Last week, I was chatting to Kevin Curley, who is a columnist for this magazine and former director of the National Association for Voluntary and Community Action, when I realised I was having a rant. Why, I asked him, are charities still spending huge amounts of money outside the sector, when in many cases there are fantastic suppliers within the sector? Many of us lobbied long and hard for the Social Value Act – yet, at the same time, many charities commission the private sector for services that the third sector is more than capable of delivering.
When I joined the IoF, we had a private sector insurance provider. I said that if we called CaSE Insurance, which is part-owned by the National Council for Voluntary Organisations, we would get a better deal, as well as reassurance that some of the profit was staying in the sector. So we did.
Another example, of course, is my particular passion: turning to the IoF for your fundraising training. This helps to maintain vital investment in high-quality training and investing, and at the same time helps us to lobby and influence decisions that affect how fundraisers and charities grow and access the pot of available money.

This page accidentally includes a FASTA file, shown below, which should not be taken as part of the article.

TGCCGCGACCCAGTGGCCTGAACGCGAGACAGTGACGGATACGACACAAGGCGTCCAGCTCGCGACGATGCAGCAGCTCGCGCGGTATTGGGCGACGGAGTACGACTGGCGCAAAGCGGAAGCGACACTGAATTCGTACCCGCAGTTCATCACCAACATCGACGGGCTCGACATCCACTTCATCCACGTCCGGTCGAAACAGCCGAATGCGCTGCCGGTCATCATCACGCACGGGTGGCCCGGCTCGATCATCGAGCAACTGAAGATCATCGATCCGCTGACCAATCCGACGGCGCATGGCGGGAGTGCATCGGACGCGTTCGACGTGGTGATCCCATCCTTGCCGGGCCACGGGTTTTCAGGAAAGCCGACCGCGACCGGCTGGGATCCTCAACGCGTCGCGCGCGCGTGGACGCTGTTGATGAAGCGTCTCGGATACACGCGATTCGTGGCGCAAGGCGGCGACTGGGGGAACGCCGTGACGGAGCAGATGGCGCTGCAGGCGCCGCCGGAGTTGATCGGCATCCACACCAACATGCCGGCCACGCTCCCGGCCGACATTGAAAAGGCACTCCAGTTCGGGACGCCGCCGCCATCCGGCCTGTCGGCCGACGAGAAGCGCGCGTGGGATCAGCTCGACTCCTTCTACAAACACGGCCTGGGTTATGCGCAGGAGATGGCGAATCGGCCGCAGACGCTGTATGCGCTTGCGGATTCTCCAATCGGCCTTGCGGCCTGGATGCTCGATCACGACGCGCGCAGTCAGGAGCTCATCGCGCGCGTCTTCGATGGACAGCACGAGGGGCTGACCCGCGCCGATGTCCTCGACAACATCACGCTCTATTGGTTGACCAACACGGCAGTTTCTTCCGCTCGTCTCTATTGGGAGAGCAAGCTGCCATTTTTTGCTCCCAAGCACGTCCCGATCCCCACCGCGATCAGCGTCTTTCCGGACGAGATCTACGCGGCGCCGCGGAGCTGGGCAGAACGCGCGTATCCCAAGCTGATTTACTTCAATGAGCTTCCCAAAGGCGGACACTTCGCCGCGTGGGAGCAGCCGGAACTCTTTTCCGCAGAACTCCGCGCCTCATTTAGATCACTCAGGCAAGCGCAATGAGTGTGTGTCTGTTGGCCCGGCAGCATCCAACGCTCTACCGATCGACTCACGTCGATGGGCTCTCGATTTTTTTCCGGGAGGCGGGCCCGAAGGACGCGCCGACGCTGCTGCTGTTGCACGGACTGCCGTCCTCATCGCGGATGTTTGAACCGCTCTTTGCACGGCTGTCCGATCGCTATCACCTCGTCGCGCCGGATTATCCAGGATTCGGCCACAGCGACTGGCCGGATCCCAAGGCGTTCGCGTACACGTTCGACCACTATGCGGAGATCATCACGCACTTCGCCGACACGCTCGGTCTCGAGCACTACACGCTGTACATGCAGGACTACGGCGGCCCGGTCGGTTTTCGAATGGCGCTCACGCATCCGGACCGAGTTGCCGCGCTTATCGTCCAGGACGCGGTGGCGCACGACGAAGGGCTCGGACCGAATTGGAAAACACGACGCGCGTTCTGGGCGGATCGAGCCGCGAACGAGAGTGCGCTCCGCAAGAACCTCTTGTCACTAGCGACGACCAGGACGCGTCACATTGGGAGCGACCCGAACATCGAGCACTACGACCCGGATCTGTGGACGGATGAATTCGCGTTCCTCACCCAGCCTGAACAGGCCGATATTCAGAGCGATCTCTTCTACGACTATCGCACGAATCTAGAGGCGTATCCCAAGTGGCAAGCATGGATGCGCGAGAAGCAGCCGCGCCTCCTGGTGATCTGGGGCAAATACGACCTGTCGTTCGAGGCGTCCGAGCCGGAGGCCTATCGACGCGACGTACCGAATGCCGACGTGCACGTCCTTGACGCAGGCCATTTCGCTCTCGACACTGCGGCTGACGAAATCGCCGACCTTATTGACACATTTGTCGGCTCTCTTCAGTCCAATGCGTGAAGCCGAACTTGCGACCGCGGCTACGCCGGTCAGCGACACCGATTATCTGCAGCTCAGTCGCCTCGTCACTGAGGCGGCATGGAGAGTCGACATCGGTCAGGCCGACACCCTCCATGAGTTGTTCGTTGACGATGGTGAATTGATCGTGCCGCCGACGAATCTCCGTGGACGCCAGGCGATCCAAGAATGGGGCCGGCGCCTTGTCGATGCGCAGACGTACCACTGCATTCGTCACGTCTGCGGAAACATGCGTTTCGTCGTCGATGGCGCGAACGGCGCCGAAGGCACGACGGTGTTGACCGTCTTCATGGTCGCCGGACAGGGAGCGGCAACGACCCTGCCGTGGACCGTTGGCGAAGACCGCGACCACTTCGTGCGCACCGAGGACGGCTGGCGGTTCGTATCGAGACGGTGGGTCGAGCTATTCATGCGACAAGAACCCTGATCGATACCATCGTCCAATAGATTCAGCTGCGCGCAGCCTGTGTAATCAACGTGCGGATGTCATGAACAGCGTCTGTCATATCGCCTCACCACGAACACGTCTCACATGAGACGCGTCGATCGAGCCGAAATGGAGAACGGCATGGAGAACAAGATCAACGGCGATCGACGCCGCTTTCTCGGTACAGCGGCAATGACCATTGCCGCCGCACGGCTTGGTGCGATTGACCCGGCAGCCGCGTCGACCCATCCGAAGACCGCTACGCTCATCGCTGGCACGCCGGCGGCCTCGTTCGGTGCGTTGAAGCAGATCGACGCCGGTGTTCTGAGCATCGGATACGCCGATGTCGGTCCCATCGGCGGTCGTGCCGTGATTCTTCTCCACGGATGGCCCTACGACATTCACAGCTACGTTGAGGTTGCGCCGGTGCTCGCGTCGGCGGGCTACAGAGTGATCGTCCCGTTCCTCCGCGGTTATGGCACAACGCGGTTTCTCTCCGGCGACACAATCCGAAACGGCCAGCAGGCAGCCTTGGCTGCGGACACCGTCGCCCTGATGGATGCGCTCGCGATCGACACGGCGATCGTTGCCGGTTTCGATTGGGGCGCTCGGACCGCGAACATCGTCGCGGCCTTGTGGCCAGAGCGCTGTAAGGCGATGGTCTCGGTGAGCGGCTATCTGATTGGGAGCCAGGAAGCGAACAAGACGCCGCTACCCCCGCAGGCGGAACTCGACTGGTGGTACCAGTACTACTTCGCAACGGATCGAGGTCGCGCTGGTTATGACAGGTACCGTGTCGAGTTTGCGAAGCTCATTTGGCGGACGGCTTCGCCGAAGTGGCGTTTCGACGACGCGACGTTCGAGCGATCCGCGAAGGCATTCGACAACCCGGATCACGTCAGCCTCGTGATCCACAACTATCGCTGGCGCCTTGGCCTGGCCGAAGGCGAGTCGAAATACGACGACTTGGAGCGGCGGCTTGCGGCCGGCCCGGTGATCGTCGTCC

I’m incredibly proud of the practitioner-led fundraising training and events programme that we deliver. It
consistently gets high evaluations, allows fundraisers to meet others from across our sector and highlights the value we should all place on our professional development and that of our teams.
If you want your whole team trained, in-house and according to your specific needs, we can do that too, by bringing in the best in the sector.
Before there’s an outcry, let me make it clear that I am not saying charities should never use private sector suppliers. Our own corporate supporters regularly demonstrate to us that many of us have raised the money we have only because of the innovation and risk-taking of private sector partners.
But we should definitely reflect before we commission.
Peter Lewis, chief executive, Institute of Fundraising
This article appears on a page edited by the Institute of Fundraising and hosted by ThirdSector.co.uk